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Mar 27, 2009

G.R. No. 164007, Aug. 10, 2006

  • The nature of the military justice system
  • Coup d'etat vis-a-vis violation of the Articles of War


On July 27, 2003 at around 1:00 a.m., more than 300 heavily armed junior officers and enlisted men of the AFP entered the premises of the Oakwood Premier Luxury Apartments on Ayala Avenue, Makati City, where they disarmed the security guards and planted explosive devices around the building. They then declared their withdrawal of support from their Commander-in-Chief and demanded that she resign as President of the Republic.

After much negotiation, the group finally laid down their arms. Subsequently, an Information for coup d’etat was filed against them with the RTC, at the same time that they were tried at court martial for conduct unbecoming an officer. They question the jurisdiction of the court martial, contending that the RTC ordered that their act was not service-connected and that their violation of Art. 96 of the Articles of War (RA 7055) was absorbed by the crime of coup d’etat.

  • Whether the act complained of was service-connected and therefore cognizable by court martial or absorbed by the crime of coup d'etat cognizable by regular courts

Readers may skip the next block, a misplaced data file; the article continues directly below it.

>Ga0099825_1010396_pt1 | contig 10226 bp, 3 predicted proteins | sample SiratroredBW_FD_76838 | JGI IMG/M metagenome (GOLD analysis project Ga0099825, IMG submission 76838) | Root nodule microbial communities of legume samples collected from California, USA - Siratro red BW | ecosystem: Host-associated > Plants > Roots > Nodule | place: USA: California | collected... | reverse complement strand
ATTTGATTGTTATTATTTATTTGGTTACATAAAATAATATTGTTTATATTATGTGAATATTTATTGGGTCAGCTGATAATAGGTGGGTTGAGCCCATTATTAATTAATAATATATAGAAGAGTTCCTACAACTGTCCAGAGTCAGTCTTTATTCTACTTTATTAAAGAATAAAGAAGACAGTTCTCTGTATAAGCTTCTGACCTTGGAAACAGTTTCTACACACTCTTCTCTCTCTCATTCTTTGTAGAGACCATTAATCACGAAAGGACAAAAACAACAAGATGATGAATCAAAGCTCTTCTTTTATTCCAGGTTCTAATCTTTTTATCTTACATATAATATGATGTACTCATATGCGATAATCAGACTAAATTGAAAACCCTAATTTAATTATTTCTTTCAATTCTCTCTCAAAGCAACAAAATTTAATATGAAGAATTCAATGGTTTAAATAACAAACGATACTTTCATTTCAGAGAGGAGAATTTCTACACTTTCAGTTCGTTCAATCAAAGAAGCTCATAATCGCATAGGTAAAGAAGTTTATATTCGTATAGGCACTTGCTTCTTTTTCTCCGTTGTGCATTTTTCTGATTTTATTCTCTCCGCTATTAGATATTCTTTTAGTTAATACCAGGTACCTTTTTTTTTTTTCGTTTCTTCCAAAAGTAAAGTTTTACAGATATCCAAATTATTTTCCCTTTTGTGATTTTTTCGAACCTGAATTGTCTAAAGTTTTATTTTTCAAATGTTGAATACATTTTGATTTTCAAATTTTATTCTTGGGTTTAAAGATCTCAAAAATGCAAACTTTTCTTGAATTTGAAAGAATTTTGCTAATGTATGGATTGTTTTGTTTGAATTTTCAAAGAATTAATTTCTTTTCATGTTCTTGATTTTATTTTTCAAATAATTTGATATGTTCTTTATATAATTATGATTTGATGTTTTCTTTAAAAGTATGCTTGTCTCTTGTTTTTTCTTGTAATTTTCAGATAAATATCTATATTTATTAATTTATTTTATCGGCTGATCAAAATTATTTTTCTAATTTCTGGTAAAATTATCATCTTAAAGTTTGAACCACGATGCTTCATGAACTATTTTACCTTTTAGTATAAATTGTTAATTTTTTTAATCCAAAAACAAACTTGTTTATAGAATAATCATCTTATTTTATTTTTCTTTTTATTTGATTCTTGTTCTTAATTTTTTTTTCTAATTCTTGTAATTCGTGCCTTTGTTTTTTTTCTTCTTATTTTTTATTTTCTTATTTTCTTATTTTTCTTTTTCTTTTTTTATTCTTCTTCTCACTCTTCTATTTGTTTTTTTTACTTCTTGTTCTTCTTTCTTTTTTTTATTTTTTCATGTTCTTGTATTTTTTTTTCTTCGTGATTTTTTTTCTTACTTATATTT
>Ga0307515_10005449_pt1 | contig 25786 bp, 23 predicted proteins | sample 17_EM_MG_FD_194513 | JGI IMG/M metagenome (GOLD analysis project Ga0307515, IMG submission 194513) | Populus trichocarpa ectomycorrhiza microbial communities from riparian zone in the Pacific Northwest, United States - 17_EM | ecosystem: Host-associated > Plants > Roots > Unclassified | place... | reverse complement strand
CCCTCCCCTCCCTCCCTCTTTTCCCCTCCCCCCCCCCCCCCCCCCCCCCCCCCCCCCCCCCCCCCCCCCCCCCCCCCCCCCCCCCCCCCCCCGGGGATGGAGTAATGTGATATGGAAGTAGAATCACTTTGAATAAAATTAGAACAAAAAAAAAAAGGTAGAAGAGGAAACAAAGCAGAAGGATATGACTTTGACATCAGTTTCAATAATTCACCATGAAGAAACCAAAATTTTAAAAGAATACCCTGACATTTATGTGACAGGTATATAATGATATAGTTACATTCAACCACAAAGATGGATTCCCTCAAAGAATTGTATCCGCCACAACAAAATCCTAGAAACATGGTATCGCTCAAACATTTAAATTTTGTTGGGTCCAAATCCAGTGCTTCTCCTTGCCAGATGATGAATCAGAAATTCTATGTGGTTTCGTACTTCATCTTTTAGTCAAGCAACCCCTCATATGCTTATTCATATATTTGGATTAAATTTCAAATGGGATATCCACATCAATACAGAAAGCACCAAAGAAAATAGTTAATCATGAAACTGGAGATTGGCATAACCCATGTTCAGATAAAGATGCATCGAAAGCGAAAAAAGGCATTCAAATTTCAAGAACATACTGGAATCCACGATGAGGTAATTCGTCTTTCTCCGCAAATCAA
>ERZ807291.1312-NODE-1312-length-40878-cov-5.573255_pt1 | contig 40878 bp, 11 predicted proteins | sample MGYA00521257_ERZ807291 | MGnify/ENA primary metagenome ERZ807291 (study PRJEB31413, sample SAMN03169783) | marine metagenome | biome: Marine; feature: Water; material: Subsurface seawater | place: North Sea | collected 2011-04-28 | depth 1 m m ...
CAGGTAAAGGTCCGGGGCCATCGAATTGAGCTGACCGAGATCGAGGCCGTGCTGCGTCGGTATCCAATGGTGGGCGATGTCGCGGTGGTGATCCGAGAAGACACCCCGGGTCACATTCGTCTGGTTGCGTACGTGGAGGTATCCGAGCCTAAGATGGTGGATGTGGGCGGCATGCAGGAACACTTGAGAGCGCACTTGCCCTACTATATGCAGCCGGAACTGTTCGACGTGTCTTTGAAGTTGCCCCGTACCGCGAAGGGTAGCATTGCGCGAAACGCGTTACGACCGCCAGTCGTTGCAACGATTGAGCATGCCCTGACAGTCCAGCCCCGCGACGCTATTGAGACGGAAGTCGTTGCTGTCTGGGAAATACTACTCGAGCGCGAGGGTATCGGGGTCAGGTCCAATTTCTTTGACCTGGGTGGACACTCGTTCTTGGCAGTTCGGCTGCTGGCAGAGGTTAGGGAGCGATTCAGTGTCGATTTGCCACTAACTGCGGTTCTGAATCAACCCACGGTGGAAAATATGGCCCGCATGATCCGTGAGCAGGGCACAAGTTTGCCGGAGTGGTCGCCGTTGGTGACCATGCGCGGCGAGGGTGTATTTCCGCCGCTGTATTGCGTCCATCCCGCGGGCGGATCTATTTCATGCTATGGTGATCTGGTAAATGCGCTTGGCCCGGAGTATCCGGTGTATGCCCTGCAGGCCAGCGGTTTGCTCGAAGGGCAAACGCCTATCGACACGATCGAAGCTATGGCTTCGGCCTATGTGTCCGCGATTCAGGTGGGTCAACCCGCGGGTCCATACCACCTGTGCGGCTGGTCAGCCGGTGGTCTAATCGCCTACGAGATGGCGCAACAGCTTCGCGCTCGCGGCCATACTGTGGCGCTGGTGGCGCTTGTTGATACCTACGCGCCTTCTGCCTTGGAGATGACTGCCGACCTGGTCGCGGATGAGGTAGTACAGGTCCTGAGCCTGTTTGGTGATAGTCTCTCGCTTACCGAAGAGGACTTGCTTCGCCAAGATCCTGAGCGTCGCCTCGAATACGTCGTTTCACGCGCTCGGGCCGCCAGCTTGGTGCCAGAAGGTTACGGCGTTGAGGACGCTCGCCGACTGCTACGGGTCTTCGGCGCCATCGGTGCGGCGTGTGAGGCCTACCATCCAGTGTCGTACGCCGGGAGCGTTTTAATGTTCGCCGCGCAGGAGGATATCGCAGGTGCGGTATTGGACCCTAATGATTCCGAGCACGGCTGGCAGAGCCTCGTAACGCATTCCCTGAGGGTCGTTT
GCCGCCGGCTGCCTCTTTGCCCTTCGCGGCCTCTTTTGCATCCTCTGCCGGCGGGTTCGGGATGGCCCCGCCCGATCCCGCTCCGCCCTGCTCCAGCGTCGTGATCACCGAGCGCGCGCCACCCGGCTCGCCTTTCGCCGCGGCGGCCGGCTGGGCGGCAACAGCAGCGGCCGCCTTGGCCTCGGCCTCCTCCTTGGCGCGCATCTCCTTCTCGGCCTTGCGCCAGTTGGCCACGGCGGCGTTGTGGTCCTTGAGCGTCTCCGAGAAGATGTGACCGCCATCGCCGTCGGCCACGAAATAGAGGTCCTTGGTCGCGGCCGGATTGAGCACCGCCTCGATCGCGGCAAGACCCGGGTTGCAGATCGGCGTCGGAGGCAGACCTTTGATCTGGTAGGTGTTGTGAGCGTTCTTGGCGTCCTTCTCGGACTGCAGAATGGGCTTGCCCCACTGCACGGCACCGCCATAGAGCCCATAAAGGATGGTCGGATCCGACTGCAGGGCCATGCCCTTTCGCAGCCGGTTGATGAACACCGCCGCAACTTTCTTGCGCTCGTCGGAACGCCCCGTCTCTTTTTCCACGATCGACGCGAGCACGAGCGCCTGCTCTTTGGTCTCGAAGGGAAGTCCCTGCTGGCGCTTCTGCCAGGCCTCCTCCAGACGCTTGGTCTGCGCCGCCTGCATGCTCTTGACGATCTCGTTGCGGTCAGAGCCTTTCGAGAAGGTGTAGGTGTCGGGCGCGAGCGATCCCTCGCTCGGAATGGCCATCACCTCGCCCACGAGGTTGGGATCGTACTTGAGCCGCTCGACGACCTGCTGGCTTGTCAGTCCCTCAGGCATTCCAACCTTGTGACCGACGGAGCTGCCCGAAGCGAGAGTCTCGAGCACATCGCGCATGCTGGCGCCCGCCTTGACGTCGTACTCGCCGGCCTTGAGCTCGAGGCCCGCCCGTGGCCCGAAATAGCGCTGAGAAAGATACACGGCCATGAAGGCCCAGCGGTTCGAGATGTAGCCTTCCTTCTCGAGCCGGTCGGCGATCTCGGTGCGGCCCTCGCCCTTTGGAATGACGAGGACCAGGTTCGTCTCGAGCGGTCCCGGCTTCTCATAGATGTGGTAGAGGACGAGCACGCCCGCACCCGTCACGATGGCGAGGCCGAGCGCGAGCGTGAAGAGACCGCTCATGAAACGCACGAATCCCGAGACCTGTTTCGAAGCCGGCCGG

The military justice system is disciplinary in nature, aimed at achieving the highest form of discipline in order to ensure the highest degree of military efficiency. Military law is established not merely to enforce discipline in times of war, but also to preserve the tranquility and security of the State in times of war, but also to preserve the tranquility and security of the State in time of peace; for there is nothing more dangerous to the public peace and safety than a licentious and undisciplined military body. The administration of military justice has been universally practiced. Since time immemorial, all the armies in almost all countries of the world look upon the power of military law and its administration as the most effective means of enforcing discipline. For this reason, the court martial has become invariably an indispensable part of any organized armed forces, it being the most potent agency in enforcing discipline both in peace and in war.

The Court held that the offense is service-connected. xxx It bears stressing that the charge against the petitioners concerns the alleged violation of their solemn oath as officers to defend the Constitution and the duly-constituted authorities. Such violation allegedly caused dishonor and disrespect to the military profession. In short, the charge has a bearing on their professional conduct or behavior as military officers. Equally indicative of the “service-connected” nature of the offense is the penalty prescribed for the same – dismissal from the service – imposable only by the military court. Such penalty is purely disciplinary in character, evidently intended to cleanse the military profession of misfits and to preserve the stringent standard of military discipline.


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